Comments submitted by: 8/27/2013
The Race to the Top—Early Learning Challenge program is authorized by Sections 14005 and 14006, Division A, of the American Recovery and Reinvestment Act of 2009, as amended by section 1832(b) of Division B of Public Law 112-10, the Department of Defense and Full-Year Continuing Appropriations Act, 2011, and the Department of Education Appropriations Act, 2012 (Title III of Division F of Public Law 112-74, the Consolidated Appropriations Act, 2012). This program is jointly managed by the U.S. Department of Education and the U.S. Department of Health and Human Services.
The purpose of the Race to the Top—Early Learning Challenge program is to focus on improving early learning and development programs for young children by supporting States’ efforts to: (1) Increase the number and percentage of low-income and disadvantaged children in each age group of infants, toddlers, and preschoolers who are enrolled in high-quality early learning programs; (2) design and implement an integrated system of high-quality early learning programs and services; and (3) ensure that any use of assessments conforms with the recommendations of the National Research Council’s reports on early childhood. Five key program reform areas representing the foundation of an effective early learning and development reform agenda focused on school readiness and ongoing educational success. These five key reform areas are: (A) Successful State Systems; (B) High-Quality, Accountable Programs; (C) Promoting Early Learning and Development Outcomes for Children; (D) A Great Early Childhood Education Workforce; and (E) Measuring Outcomes and Progress. The first two reform areas, (A) and (B) are “Core Areas of Focus” for this program and all applicants addressed selection criteria based on these core areas. Reform areas (C), (D), and (E) are “Focused Investment Areas” where State’s choose which specific areas to target based on their State’s early childhood reform areas and policies. Research demonstrates that high-quality early learning and development programs and services can improve young children’s health, social-emotional, and cognitive outcomes; enhance school readiness; and help close the school readiness gap that exists between children with High Needs and their more abled peers at the time they enter kindergarten.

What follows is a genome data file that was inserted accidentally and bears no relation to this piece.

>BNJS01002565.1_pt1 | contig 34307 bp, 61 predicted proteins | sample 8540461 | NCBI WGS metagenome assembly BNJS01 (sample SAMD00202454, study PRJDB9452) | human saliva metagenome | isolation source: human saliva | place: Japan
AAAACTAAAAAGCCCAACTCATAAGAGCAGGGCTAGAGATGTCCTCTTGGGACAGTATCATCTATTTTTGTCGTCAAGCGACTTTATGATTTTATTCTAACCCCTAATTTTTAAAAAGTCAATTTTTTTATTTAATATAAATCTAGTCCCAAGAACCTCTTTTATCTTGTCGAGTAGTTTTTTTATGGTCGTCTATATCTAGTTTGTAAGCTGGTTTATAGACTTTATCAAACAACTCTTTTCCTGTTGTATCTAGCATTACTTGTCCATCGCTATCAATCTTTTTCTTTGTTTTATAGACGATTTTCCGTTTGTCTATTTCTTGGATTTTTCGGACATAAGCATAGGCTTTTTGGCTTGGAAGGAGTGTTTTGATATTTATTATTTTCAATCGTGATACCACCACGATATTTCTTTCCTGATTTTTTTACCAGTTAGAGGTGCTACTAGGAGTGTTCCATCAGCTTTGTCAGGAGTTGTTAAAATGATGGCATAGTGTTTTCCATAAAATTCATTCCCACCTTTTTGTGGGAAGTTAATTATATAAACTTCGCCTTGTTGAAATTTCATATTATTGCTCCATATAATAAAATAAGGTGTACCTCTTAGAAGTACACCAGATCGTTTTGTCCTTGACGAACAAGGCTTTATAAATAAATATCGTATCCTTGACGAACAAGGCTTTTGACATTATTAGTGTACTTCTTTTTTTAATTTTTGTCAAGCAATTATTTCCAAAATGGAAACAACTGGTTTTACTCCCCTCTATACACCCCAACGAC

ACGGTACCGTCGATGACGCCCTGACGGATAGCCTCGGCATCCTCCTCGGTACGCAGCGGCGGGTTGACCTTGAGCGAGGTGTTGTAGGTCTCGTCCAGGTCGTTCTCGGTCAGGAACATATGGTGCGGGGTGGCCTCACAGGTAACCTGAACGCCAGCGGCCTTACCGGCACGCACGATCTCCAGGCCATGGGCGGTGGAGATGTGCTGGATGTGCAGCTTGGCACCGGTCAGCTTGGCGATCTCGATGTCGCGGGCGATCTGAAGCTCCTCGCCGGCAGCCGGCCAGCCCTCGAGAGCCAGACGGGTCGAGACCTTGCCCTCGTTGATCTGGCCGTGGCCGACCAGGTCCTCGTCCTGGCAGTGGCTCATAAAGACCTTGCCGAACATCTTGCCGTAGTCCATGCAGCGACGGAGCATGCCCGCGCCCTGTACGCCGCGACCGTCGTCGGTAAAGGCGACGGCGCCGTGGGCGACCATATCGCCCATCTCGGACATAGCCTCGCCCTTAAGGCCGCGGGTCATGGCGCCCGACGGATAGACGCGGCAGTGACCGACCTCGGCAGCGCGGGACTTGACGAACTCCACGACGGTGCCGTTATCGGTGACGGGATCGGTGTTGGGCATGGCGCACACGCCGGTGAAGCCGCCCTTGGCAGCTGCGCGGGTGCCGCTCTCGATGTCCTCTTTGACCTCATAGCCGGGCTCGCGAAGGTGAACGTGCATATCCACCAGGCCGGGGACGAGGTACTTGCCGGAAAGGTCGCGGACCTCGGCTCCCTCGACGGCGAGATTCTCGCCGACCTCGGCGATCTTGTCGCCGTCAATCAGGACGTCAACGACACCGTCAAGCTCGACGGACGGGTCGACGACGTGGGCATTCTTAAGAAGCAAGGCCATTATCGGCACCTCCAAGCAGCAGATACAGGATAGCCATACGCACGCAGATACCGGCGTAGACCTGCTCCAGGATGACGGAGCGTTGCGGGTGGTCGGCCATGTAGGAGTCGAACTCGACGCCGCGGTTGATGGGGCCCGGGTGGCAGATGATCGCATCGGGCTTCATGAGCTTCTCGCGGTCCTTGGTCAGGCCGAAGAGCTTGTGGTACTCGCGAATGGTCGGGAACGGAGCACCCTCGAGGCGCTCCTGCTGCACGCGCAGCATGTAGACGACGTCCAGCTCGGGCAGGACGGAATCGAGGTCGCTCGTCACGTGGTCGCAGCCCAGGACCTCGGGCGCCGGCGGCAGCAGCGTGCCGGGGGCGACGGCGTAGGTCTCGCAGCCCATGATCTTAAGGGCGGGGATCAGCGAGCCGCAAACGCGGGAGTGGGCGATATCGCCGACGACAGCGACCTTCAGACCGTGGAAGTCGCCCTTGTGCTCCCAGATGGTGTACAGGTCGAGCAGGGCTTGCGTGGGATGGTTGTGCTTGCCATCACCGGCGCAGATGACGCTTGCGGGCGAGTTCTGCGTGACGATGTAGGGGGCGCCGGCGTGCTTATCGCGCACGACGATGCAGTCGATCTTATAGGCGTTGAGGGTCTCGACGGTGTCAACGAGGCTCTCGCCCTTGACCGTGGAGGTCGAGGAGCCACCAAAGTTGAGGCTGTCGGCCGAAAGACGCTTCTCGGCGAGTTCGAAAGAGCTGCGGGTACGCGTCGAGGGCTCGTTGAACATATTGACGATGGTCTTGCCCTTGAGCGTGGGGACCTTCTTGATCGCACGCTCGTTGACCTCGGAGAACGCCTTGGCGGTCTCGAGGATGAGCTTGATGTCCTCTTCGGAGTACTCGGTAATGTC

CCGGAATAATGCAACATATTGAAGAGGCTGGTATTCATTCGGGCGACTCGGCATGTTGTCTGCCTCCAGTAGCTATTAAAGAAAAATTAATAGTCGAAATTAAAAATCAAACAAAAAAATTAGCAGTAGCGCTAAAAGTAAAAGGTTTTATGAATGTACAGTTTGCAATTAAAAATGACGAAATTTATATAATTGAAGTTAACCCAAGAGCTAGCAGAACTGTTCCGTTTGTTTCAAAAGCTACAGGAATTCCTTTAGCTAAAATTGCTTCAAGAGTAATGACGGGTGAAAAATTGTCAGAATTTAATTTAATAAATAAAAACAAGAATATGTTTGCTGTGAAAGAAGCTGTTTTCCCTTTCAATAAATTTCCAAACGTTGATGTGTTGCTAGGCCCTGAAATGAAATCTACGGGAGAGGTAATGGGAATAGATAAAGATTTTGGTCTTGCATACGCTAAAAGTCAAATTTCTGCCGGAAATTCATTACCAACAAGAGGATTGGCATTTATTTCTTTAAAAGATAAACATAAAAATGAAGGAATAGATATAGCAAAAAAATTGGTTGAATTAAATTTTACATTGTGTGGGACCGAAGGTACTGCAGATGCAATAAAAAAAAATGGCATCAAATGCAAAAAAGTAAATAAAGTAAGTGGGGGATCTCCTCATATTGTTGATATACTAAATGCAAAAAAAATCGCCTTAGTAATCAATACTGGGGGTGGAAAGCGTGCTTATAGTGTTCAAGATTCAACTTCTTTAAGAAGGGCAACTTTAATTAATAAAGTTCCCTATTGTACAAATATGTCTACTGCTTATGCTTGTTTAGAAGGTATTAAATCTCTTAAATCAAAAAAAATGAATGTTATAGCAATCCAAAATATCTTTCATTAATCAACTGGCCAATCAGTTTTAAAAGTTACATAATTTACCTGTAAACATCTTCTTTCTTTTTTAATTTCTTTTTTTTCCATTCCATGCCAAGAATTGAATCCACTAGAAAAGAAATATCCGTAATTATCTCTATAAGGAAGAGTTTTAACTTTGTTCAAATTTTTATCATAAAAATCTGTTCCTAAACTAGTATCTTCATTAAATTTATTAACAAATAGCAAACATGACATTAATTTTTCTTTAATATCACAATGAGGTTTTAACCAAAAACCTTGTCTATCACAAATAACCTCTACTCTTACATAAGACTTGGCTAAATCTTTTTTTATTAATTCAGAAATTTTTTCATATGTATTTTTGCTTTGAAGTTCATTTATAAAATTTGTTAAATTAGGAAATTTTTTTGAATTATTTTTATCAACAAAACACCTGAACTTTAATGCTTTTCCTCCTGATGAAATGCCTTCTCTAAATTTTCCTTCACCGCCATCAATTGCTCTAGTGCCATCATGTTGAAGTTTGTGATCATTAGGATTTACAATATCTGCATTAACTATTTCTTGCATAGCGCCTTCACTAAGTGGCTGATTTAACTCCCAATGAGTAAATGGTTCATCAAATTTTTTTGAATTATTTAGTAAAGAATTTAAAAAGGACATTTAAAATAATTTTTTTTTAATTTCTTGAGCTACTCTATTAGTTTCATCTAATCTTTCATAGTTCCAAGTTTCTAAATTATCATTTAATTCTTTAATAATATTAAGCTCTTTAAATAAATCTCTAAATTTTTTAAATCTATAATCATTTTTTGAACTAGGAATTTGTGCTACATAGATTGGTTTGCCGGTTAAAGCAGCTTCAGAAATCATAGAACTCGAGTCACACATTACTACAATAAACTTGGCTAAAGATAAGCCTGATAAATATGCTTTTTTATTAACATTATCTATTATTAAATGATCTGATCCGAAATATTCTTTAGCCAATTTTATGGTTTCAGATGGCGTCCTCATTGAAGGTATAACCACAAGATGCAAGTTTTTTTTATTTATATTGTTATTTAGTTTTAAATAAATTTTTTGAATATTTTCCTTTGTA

The Annual Performance Report for this program will collect data on the performance measures and the selection criteria described in the application (note OMB approval in 2011). Program staff have reviewed this report carefully to minimize burden. The APR will be collected electronically which will enable program staff to pre-populate information on baseline data, approved performance targets, and approved annual budgets. This report will be used to provide necessary information to program staff and to the public on the implementation of these grants.
Source: Federal Register